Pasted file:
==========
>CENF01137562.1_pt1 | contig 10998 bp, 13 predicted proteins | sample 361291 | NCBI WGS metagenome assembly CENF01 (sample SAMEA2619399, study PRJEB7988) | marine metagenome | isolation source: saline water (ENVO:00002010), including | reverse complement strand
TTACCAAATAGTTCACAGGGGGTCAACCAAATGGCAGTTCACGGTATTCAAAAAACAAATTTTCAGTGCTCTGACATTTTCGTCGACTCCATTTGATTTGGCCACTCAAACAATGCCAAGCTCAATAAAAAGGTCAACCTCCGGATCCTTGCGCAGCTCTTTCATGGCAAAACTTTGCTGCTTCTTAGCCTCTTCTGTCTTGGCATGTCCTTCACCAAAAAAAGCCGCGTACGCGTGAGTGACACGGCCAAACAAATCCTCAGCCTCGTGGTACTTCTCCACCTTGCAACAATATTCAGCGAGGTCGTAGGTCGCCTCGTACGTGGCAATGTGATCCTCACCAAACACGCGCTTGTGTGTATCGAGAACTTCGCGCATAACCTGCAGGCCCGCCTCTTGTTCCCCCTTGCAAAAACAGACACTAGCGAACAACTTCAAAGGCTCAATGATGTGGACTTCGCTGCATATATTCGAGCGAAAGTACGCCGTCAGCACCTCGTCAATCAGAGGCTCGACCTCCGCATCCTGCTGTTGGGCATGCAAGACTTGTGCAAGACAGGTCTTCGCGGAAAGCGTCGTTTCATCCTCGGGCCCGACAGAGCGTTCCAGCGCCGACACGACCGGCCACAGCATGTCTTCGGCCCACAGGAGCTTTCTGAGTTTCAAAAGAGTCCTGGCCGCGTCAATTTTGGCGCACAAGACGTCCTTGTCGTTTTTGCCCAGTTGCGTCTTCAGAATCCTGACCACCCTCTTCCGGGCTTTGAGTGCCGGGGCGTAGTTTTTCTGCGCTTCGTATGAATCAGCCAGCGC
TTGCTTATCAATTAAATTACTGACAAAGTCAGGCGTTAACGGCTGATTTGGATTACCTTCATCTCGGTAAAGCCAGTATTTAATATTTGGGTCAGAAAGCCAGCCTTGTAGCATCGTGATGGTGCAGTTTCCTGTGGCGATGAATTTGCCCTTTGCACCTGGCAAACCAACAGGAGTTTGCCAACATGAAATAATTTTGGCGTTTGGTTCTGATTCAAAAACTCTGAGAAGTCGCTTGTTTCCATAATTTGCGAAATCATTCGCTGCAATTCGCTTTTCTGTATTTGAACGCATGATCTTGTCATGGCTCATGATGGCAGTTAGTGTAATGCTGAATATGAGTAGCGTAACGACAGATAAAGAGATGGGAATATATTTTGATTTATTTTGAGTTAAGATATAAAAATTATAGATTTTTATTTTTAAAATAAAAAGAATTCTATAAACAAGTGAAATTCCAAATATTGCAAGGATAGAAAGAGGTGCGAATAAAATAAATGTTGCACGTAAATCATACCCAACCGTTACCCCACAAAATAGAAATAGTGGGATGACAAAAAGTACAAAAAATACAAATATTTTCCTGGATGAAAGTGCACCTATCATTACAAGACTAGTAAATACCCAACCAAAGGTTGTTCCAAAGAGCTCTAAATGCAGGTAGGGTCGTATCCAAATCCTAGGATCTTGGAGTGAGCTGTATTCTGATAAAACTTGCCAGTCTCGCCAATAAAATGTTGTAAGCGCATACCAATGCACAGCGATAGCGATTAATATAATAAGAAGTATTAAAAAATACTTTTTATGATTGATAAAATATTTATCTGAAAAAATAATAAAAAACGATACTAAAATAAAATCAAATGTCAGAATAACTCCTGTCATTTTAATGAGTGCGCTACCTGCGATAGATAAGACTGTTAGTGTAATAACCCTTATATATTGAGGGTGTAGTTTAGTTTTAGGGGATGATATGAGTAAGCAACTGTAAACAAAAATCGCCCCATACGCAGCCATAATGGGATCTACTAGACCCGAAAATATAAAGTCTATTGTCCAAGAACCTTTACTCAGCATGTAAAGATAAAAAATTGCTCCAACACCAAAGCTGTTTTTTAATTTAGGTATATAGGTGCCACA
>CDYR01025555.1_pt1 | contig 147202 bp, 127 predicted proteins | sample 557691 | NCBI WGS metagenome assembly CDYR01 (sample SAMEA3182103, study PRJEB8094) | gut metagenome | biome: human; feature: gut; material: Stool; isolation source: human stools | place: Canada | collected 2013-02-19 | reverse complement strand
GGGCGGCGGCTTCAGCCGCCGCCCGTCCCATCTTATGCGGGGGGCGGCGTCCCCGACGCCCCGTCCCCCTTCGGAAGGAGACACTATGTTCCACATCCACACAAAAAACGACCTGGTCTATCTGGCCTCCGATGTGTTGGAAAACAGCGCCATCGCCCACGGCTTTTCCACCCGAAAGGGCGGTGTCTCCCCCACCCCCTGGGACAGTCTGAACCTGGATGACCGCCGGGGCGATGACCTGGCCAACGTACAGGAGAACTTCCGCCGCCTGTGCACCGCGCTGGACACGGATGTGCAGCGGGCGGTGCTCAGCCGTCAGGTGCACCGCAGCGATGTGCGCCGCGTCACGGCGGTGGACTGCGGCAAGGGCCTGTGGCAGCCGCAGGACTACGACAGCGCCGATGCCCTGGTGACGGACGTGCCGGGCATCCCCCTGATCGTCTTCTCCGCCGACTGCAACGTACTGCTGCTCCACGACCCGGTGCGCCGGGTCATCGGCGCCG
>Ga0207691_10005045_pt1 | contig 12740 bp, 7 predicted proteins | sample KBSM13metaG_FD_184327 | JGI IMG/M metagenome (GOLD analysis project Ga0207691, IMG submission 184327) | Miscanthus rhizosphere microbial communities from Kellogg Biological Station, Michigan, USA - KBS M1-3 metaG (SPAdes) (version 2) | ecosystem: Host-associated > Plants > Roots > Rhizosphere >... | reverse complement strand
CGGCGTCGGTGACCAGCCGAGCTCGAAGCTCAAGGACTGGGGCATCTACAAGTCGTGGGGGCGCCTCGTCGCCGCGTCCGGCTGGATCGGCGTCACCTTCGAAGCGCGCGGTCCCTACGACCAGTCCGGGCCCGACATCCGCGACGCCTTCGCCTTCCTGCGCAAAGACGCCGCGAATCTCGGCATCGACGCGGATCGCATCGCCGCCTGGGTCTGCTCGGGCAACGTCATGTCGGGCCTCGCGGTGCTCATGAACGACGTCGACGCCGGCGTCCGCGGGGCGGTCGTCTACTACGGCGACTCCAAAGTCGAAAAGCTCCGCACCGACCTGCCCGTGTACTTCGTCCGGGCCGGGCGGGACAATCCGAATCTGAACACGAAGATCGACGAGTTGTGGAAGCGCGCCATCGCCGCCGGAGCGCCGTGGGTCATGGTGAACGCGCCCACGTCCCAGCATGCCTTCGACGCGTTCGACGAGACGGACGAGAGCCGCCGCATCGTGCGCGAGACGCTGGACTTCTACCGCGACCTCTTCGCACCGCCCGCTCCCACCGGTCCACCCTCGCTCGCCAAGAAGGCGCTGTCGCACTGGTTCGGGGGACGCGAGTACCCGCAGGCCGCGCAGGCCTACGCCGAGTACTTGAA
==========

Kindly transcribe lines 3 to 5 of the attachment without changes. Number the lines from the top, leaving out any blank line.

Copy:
TTGCTTATCAATTAAATTACTGACAAAGTCAGGCGTTAACGGCTGATTTGGATTACCTTCATCTCGGTAAAGCCAGTATTTAATATTTGGGTCAGAAAGCCAGCCTTGTAGCATCGTGATGGTGCAGTTTCCTGTGGCGATGAATTTGCCCTTTGCACCTGGCAAACCAACAGGAGTTTGCCAACATGAAATAATTTTGGCGTTTGGTTCTGATTCAAAAACTCTGAGAAGTCGCTTGTTTCCATAATTTGCGAAATCATTCGCTGCAATTCGCTTTTCTGTATTTGAACGCATGATCTTGTCATGGCTCATGATGGCAGTTAGTGTAATGCTGAATATGAGTAGCGTAACGACAGATAAAGAGATGGGAATATATTTTGATTTATTTTGAGTTAAGATATAAAAATTATAGATTTTTATTTTTAAAATAAAAAGAATTCTATAAACAAGTGAAATTCCAAATATTGCAAGGATAGAAAGAGGTGCGAATAAAATAAATGTTGCACGTAAATCATACCCAACCGTTACCCCACAAAATAGAAATAGTGGGATGACAAAAAGTACAAAAAATACAAATATTTTCCTGGATGAAAGTGCACCTATCATTACAAGACTAGTAAATACCCAACCAAAGGTTGTTCCAAAGAGCTCTAAATGCAGGTAGGGTCGTATCCAAATCCTAGGATCTTGGAGTGAGCTGTATTCTGATAAAACTTGCCAGTCTCGCCAATAAAATGTTGTAAGCGCATACCAATGCACAGCGATAGCGATTAATATAATAAGAAGTATTAAAAAATACTTTTTATGATTGATAAAATATTTATCTGAAAAAATAATAAAAAACGATACTAAAATAAAATCAAATGTCAGAATAACTCCTGTCATTTTAATGAGTGCGCTACCTGCGATAGATAAGACTGTTAGTGTAATAACCCTTATATATTGAGGGTGTAGTTTAGTTTTAGGGGATGATATGAGTAAGCAACTGTAAACAAAAATCGCCCCATACGCAGCCATAATGGGATCTACTAGACCCGAAAATATAAAGTCTATTGTCCAAGAACCTTTACTCAGCATGTAAAGATAAAAAATTGCTCCAACACCAAAGCTGTTTTTTAATTTAGGTATATAGGTGCCACA
>CDYR01025555.1_pt1 | contig 147202 bp, 127 predicted proteins | sample 557691 | NCBI WGS metagenome assembly CDYR01 (sample SAMEA3182103, study PRJEB8094) | gut metagenome | biome: human; feature: gut; material: Stool; isolation source: human stools | place: Canada | collected 2013-02-19 | reverse complement strand
GGGCGGCGGCTTCAGCCGCCGCCCGTCCCATCTTATGCGGGGGGCGGCGTCCCCGACGCCCCGTCCCCCTTCGGAAGGAGACACTATGTTCCACATCCACACAAAAAACGACCTGGTCTATCTGGCCTCCGATGTGTTGGAAAACAGCGCCATCGCCCACGGCTTTTCCACCCGAAAGGGCGGTGTCTCCCCCACCCCCTGGGACAGTCTGAACCTGGATGACCGCCGGGGCGATGACCTGGCCAACGTACAGGAGAACTTCCGCCGCCTGTGCACCGCGCTGGACACGGATGTGCAGCGGGCGGTGCTCAGCCGTCAGGTGCACCGCAGCGATGTGCGCCGCGTCACGGCGGTGGACTGCGGCAAGGGCCTGTGGCAGCCGCAGGACTACGACAGCGCCGATGCCCTGGTGACGGACGTGCCGGGCATCCCCCTGATCGTCTTCTCCGCCGACTGCAACGTACTGCTGCTCCACGACCCGGTGCGCCGGGTCATCGGCGCCG